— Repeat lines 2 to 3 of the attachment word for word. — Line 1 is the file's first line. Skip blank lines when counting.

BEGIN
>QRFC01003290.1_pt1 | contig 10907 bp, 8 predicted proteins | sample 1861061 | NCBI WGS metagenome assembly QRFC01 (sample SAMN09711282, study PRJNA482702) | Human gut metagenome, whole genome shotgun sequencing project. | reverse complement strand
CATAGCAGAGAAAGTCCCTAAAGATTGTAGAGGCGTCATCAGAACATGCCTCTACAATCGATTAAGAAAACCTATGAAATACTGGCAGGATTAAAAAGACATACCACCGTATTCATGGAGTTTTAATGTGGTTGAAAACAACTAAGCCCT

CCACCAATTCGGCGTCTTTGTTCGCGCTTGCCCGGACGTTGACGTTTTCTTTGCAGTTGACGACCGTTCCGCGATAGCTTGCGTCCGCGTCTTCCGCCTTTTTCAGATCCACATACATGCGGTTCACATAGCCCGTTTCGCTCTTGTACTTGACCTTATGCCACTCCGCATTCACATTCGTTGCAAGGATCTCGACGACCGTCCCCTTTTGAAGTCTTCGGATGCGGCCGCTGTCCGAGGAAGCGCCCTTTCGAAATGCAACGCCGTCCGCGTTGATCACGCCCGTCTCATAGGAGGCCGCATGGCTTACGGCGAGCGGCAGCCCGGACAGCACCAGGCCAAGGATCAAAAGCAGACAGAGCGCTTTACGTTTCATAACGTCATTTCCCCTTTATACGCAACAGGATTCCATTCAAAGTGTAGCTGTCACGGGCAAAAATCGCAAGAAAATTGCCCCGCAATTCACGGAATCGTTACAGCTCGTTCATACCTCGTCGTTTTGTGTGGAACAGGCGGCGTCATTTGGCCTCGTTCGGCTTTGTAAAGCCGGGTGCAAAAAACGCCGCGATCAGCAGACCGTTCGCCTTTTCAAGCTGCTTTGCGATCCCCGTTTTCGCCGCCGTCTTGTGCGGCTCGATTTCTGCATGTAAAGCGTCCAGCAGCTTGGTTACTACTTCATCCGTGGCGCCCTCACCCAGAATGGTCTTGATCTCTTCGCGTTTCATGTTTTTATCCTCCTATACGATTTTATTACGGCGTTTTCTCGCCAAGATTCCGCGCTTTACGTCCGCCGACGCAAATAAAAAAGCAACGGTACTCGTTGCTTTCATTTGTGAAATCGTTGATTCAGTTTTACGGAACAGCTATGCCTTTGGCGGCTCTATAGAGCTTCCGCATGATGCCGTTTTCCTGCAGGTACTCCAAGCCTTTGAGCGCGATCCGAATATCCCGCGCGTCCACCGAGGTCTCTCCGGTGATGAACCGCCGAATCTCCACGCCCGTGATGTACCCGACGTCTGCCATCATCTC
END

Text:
CATAGCAGAGAAAGTCCCTAAAGATTGTAGAGGCGTCATCAGAACATGCCTCTACAATCGATTAAGAAAACCTATGAAATACTGGCAGGATTAAAAAGACATACCACCGTATTCATGGAGTTTTAATGTGGTTGAAAACAACTAAGCCCT

CCACCAATTCGGCGTCTTTGTTCGCGCTTGCCCGGACGTTGACGTTTTCTTTGCAGTTGACGACCGTTCCGCGATAGCTTGCGTCCGCGTCTTCCGCCTTTTTCAGATCCACATACATGCGGTTCACATAGCCCGTTTCGCTCTTGTACTTGACCTTATGCCACTCCGCATTCACATTCGTTGCAAGGATCTCGACGACCGTCCCCTTTTGAAGTCTTCGGATGCGGCCGCTGTCCGAGGAAGCGCCCTTTCGAAATGCAACGCCGTCCGCGTTGATCACGCCCGTCTCATAGGAGGCCGCATGGCTTACGGCGAGCGGCAGCCCGGACAGCACCAGGCCAAGGATCAAAAGCAGACAGAGCGCTTTACGTTTCATAACGTCATTTCCCCTTTATACGCAACAGGATTCCATTCAAAGTGTAGCTGTCACGGGCAAAAATCGCAAGAAAATTGCCCCGCAATTCACGGAATCGTTACAGCTCGTTCATACCTCGTCGTTTTGTGTGGAACAGGCGGCGTCATTTGGCCTCGTTCGGCTTTGTAAAGCCGGGTGCAAAAAACGCCGCGATCAGCAGACCGTTCGCCTTTTCAAGCTGCTTTGCGATCCCCGTTTTCGCCGCCGTCTTGTGCGGCTCGATTTCTGCATGTAAAGCGTCCAGCAGCTTGGTTACTACTTCATCCGTGGCGCCCTCACCCAGAATGGTCTTGATCTCTTCGCGTTTCATGTTTTTATCCTCCTATACGATTTTATTACGGCGTTTTCTCGCCAAGATTCCGCGCTTTACGTCCGCCGACGCAAATAAAAAAGCAACGGTACTCGTTGCTTTCATTTGTGAAATCGTTGATTCAGTTTTACGGAACAGCTATGCCTTTGGCGGCTCTATAGAGCTTCCGCATGATGCCGTTTTCCTGCAGGTACTCCAAGCCTTTGAGCGCGATCCGAATATCCCGCGCGTCCACCGAGGTCTCTCCGGTGATGAACCGCCGAATCTCCACGCCCGTGATGTACCCGACGTCTGCCATCATCTC